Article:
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Gift of knowledge

Published on Friday, 08 Nov 2013
Bernard Yeung
Photo: NUS

From his HK roots, NUS Business School Dean Bernard Yeung has gone far

This is the story of a daydreaming boy who made good, of a young man who found the right mentors just in time, and of a brilliant Hong Kong educator who got away. But the story continues to unfold, and it may yet have a happy ending for the city’s education sector.

A true global citizen and peripatetic scholar, Bernard Yeung grew up in Hong Kong, worked, studied and taught in at least four countries, and has held three nationalities. He is currently a US citizen – owing much to the 30-plus years he spent in North America – where he studied at the University of Western Ontario and Chicago Booth, and taught at New York University (NYU) Stern, the University of Alberta in Canada and in Michigan.

Currently the dean and Stephen Riady Distinguished Professor of the National University of Singapore (NUS) Business School, Yeung, now 60, was born into a modest Kennedy Town family of four siblings, a housewife mother and a self-educated father, who supported his brood working as a clerk for HK$300 a month. This barely kept them above the poverty line in 1950s Hong Kong.

“My father only had two years of formal education because of the war, but he educated himself to a level that he was able to read classical Chinese,” Yeung says. “My parents left me with three important things: the way they valued education, their devotion to the family, and their insistence on honesty, integrity and good values.”

His parents’ focus on education has paid off well – Yeung’s siblings are all university graduates, with two younger siblings securing architecture and law degrees from the University of Hong Kong. (In gratitude, Yeung and his siblings bought a condominium for their parents in Toronto, where the couple – now in their 90s – are based, close to two of their daughters and their families.)

Yeung, now 60, has not done badly either. In August this year, he won the Irwin Outstanding Educator Award. This made him the first person from an Asian institution in the 26-year history of the award to win the prestigious honour, conferred by the business policy and strategy division of the Academy of Management in the US.

It is a long way indeed for a boy whose first taste of education was through the so-called market, or district, schools. “[My first school] wasn’t really a good school and not a really exciting experience. So my grade-school days were spent day-dreaming in class. There was just no stimulation,” he says.

An early big break came when he somehow got into the St Louis secondary school in Sai Ying Pun, run by the Salesians of Don Bosco, a Roman Catholic religious institute.

“I was very lucky to get into this Catholic school. It was a very stimulating form of education. Also, I came across people who encouraged me to ask questions and to question authority – not in the sense of being rebellious, but to be critical-minded,” he says.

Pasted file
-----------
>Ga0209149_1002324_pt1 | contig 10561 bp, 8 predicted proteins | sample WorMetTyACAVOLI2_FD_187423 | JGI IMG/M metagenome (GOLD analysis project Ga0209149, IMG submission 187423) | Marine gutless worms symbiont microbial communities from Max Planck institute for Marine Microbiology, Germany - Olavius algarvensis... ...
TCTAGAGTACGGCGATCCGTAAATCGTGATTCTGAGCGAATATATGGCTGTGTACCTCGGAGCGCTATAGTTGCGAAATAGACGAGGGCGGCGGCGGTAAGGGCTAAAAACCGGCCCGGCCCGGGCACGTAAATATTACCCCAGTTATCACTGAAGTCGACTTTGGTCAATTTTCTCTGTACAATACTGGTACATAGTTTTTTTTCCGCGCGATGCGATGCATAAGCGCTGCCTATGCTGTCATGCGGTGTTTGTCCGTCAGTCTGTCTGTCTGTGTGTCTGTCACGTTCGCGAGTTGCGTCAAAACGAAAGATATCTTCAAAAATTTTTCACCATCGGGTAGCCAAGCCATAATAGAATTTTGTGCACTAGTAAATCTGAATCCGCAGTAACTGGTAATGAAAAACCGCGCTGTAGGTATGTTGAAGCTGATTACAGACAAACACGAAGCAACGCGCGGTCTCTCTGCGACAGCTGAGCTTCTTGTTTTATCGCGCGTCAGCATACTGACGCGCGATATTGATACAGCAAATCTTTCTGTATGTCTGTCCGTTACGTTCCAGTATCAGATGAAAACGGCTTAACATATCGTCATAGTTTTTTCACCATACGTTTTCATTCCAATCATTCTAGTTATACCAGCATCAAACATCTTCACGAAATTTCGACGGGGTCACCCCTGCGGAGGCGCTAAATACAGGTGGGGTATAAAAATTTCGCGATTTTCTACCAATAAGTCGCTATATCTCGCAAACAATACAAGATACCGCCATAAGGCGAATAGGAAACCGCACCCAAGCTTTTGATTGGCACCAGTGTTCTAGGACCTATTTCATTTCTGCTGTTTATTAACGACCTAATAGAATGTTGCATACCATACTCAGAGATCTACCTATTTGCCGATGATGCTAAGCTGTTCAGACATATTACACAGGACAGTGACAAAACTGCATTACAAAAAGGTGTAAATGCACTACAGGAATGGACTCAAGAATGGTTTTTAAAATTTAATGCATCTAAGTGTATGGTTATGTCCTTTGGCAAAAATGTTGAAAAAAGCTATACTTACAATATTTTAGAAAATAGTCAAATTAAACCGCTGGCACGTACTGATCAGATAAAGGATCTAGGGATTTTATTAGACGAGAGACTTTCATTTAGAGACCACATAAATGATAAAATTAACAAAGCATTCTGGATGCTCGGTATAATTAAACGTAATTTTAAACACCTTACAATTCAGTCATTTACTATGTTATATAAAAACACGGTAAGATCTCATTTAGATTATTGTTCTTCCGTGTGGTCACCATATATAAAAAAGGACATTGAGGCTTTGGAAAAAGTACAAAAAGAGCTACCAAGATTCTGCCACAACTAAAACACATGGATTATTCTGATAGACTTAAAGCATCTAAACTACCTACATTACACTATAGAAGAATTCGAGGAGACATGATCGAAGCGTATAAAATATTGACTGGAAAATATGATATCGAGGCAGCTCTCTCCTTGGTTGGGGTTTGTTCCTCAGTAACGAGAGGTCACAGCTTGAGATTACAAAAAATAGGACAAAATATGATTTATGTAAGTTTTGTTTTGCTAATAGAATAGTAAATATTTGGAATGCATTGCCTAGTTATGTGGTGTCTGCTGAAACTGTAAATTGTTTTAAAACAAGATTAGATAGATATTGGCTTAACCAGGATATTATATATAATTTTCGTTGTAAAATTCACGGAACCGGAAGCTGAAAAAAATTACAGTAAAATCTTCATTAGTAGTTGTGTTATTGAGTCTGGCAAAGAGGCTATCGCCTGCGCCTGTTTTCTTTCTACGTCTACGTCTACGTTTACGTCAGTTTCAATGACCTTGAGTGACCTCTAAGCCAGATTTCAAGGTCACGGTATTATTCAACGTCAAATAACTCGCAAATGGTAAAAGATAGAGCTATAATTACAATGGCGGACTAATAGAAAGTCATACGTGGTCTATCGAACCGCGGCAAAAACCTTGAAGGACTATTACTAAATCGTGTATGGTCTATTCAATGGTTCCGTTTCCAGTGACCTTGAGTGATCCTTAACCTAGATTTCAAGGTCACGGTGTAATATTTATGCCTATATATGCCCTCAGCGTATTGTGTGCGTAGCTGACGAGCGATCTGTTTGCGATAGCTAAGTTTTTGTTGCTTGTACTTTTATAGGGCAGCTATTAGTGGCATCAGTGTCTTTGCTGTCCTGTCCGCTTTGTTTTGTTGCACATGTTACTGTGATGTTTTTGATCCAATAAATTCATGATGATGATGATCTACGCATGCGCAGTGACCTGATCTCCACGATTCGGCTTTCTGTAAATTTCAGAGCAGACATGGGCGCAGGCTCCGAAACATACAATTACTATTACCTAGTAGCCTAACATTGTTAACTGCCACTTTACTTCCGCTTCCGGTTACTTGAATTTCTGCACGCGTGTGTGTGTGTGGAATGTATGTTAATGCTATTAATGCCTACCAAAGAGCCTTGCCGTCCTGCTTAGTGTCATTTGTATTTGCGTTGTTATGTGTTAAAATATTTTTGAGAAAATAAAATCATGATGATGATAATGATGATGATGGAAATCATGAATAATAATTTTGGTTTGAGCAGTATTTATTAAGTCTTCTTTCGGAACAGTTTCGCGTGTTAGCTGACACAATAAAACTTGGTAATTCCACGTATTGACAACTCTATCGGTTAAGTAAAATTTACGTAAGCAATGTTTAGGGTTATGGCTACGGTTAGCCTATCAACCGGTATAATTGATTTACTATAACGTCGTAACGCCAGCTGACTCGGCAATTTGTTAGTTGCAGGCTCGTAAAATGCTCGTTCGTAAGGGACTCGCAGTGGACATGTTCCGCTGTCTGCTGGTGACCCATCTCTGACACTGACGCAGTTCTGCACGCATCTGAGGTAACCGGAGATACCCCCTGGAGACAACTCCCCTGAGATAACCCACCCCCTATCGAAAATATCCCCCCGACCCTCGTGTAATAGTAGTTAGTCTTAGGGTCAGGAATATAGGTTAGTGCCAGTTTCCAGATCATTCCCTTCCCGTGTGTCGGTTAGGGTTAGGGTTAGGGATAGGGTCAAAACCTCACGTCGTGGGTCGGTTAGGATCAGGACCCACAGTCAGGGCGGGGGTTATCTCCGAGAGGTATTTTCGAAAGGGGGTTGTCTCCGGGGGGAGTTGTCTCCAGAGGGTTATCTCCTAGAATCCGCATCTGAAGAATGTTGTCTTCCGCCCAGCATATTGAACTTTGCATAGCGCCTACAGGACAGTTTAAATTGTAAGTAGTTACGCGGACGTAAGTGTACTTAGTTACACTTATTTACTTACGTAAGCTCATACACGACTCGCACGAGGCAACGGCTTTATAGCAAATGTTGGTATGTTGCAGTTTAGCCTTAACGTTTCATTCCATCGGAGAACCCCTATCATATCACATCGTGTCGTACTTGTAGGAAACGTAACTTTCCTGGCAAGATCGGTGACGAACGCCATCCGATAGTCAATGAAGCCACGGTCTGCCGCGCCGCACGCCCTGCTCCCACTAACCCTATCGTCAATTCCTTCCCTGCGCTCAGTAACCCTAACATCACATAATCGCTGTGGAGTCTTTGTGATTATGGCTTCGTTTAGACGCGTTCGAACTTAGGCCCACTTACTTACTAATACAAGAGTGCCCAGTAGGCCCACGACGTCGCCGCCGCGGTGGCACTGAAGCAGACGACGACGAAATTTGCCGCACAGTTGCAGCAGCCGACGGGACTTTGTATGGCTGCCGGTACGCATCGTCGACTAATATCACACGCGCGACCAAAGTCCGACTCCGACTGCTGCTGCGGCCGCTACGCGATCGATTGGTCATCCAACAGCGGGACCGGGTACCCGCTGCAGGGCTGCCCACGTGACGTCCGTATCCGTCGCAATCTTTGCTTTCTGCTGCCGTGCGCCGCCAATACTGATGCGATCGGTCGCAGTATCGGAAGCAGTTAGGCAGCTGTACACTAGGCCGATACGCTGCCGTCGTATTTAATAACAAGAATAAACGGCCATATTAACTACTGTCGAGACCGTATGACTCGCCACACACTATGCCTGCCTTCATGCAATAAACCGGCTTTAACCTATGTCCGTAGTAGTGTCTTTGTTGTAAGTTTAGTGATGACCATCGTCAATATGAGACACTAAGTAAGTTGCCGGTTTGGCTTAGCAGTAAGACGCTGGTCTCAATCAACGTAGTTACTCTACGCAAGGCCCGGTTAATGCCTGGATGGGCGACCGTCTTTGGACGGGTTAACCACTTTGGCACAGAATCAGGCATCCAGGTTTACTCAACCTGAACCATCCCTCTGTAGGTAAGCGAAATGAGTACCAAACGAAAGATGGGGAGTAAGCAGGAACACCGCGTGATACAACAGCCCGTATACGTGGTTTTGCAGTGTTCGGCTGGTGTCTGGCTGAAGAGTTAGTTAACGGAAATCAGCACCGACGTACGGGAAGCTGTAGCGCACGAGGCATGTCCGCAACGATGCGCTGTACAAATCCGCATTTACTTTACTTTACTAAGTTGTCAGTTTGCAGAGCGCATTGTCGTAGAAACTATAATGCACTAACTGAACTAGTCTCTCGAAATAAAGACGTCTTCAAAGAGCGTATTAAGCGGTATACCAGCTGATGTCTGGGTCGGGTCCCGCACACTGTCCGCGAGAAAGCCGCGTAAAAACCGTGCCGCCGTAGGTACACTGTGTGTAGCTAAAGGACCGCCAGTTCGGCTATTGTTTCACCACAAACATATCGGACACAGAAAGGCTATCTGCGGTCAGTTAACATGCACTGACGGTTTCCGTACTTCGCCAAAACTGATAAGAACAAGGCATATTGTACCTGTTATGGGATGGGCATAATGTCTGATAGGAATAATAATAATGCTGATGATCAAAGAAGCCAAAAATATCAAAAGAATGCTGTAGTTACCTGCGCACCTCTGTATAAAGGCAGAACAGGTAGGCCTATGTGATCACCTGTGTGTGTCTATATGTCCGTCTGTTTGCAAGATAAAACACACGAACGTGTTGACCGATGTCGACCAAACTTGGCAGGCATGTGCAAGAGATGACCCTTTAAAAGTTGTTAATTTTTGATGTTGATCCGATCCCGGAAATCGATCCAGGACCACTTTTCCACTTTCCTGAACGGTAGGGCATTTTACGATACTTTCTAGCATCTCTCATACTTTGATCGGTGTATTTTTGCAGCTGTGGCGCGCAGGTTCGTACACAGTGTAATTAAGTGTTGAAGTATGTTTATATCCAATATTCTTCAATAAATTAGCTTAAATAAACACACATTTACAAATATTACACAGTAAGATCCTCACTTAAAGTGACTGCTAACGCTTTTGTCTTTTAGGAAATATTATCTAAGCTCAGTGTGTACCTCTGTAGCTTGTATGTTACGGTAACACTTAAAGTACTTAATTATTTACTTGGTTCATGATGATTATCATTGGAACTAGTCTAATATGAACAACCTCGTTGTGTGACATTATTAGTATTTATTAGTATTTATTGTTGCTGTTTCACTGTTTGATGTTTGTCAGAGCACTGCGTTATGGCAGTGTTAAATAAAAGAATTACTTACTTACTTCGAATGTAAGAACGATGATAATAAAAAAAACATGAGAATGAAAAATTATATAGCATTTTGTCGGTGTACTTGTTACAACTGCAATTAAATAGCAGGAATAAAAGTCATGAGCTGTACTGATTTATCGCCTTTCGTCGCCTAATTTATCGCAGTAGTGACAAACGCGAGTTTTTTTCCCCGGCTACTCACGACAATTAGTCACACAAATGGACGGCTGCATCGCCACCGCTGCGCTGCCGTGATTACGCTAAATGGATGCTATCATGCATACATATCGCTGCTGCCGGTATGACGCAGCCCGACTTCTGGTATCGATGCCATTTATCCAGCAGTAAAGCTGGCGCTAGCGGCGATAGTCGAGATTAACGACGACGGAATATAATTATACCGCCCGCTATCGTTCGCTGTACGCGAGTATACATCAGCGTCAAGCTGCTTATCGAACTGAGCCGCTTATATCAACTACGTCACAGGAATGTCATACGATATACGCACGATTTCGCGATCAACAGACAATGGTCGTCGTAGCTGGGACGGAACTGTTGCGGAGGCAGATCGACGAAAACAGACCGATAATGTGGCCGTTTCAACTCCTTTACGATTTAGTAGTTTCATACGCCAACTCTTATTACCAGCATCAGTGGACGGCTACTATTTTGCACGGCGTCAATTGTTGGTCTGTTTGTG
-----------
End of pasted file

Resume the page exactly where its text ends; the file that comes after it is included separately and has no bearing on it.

The young Yeung also felt inspired as he was being allowed to explore initiatives, such as forming the school’s basketball club and other student groups.

He remembers a particular social studies class under an Italian priest. One of their projects was an exhibition on the famine in Ethiopia that was claiming hundreds of thousands of lives at the time, mostly children and women.

“That was a very moving experience for me,” Yeung recalls. “We asked why we had that kind of human suffering if there was God. Our teacher priest then read from the Bible and told us that even the sparrow will be provided for, but that human beings suffer mostly because they mess up in their organisation. That launched me into my search to understand society. We started thinking about justice, not from our textbooks, but on our own.”

Yeung remembers going to the City Hall library to try to understand the meaning of justice. “Along the way, I found economics,” he says.

But shifting from a market school to a high-standard institution like St Louis wasn’t that easy. “My main challenge was English. I barely made it through my English class, but I managed to fail in almost all my subjects because the medium of instruction was English,” he says.

Yeung says he did try hard to learn English, but it was an uphill struggle and in Form 2, he was booted out of the school. He was forced to transfer to another school, but a few days into the first semester, he was summoned by Father Peter Dean, the priest in charge of academic affairs at St Louis at the time.

“He asked me to come back to St Louis. Many years later, when I was starting to do well in my career, I had a talk with him before he passed away, and I asked him why he took me back. ‘You are a good and very smart kid,’ he told me, ‘but you are not exerting yourself. And I wanted to give you a shock so you’d wake up.’ And he did.”

Yeung finished his high school in Hong Kong and eventually found a job at an international bank in Central. He worked there from 1974 until he had saved enough money to enable him to study abroad a year later.

He studied economics and mathematics in Canada, where his sister was also based, but in a different city. “It was the best time of my life,” he says.

To support himself temporarily, Yeung worked at a local McDonald’s branch. “After one month, I had enough money to go to London, Ontario, to enrol for my undergraduate course at the University of Western Ontario,” he says.

With barely enough money after paying his tuition, Yeung eventually found a job at a local pub, serving drinks for two nights a week from 8pm to 2am. In summer, he did extra shifts at the pub and cleaned toilets to shore up his school funds. “It really was fun,” he says. “I really had a good time.”

In his second year at the university, Yeung got a scholarship while his teachers gave him paid research-assistant work.